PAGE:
The former special ed teacher and drug addict sat in a Clackamas County courtroom last Wednesday morning, waiting for her name to be called. Brynne Fletcher was hopeful about the plea deal she'd worked out with the district attorney's office and ready to begin the next part of her recovery journey. It's been six months since her arrest for heroin possession. "She's done so well," said her mom, Suzie Regan, waiting with her before the hearing.
Not every police agency provides a log of its responses, and few do it with the finesse of the Forest Grove Police Department. Every week, we post the goings on as provided by this community 25 miles west of Portland, not because it's earth-shatteringly important, but because it provides a glimpse into the world of modern small-town policing. During the week, Forest Grove police officers were engaged in more than 579 incidents, both reported and self-initiated. These are some of the highlights.
By the end of the third grade, Lana McMichael's son was receiving just five hours a week of in-home tutoring as his public education. Zack has autism and is quite bright. But he needs extra support in the classroom, and he needs consistency. He's still learning to calm himself down. When an abrupt change in his routine became too much for Zack, he apparently became too much for David Douglas School District.
Muck Rack makes it simple to find people, tweets, or articles that mention any name, keyword, company, hashtag etc. We've compiled this guide to help you make the most of your search.
Selecting a term
Start searching tweets, articles from media outlets, articles mentioned in tweets, journalists'
names, titles and bios with some suggested searches:
Companies or Topics (e.g. iPhone, Microsoft)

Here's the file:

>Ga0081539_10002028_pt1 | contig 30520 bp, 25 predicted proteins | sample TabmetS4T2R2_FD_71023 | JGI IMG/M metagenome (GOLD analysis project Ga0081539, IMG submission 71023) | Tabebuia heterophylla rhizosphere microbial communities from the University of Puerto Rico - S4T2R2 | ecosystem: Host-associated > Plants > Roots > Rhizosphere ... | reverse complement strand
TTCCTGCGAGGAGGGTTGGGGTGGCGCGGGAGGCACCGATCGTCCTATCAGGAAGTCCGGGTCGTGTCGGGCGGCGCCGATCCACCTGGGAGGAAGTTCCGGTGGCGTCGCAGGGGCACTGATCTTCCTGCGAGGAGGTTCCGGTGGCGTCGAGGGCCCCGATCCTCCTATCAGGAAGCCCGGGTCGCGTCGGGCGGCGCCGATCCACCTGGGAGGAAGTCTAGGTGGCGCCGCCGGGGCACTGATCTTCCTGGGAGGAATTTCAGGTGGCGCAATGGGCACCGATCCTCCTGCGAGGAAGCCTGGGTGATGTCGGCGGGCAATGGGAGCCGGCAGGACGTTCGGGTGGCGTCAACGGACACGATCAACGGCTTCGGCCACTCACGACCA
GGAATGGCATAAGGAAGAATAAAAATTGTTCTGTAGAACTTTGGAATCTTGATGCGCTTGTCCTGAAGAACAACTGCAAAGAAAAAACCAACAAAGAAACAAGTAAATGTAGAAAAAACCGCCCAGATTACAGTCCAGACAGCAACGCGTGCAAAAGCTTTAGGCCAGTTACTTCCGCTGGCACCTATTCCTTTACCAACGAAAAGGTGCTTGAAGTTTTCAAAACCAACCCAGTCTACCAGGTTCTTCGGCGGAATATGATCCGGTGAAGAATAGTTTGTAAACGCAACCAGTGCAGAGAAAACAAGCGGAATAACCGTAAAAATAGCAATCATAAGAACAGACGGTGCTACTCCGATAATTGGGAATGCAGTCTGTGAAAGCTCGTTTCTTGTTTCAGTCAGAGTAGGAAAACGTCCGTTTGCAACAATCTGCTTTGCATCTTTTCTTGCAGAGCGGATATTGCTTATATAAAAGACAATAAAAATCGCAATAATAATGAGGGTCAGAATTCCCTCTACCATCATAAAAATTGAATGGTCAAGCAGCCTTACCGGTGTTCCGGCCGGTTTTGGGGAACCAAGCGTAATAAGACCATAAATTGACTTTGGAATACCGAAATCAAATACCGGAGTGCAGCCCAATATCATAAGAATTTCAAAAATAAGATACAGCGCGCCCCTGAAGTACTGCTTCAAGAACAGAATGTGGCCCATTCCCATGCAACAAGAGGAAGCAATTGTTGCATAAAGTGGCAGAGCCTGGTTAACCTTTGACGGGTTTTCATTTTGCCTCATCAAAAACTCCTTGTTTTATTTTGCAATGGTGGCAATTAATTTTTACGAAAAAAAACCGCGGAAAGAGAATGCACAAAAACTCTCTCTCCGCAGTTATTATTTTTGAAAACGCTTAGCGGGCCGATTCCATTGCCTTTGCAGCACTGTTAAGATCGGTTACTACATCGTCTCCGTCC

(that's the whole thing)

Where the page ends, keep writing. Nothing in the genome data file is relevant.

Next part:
Phrases (e.g. "cloud computing") — use quotes to keep the terms together
Twitter handles (e.g. @username) — returns those who have mentioned or replied to
Names (e.g. "David Pogue")
Hashtags (e.g. #sxsw, #london2012)
Bio details (e.g. vegan, Olympics, father)
Muck Rack's Advanced Search allows for many boolean operators.
Find results that mention multiple specified terms, use AND or
+. For example, ensure each result contains both Elon Musk and Mark Zuckerberg by
searching Obama AND Romney or Obama + Romney.
Use the operators OR or , to broaden your search when you'd like either of
multiple terms to appear in results. (This is the default behavior of our search when no operators
are used.) For example, search for democrat OR republican to find results that refer to
Democrats and/or Republicans.
Use NOT or - to subtract results from your search. For
example, searching Disney will yield results about the Walt Disney Company as well as Walt Disney
World Resort. To exclude mentions of Disney World, search for Disney -World or Disney
When using one of these operators with a phrase, enclose it in quotation marks. For example, you can
find results about smartphones excluding Apple's iPhone 4S by searching smartphone -"iPhone
Exact case matching or punctuation
If you're searching for a brand name or keyword that relies on specific punctuation marks or capitalization, you can
find results that match your exact query by adding matchcase: before the keyword you're searching for, like matchcase:E*TRADE .
Use parentheses to separate multiple
boolean phrases. For example, to find journalists talking about having fun in Disney World or
Disneyland, search for ("disney world" OR disneyland) AND fun.
An asterisk can be used to search for any variation of a root word truncated by the asterisk. For example, searching for admin* will return results for administrator, administration, administer, administered, etc.
A near operator is an AND operator where you can control the distance between the words. You can vary the distance the near operation uses by adding a forward slash and number (between 0-99) such as strawberries NEAR/10 "whipped cream", which means the strawberries must exist within 10 words of "whipped cream".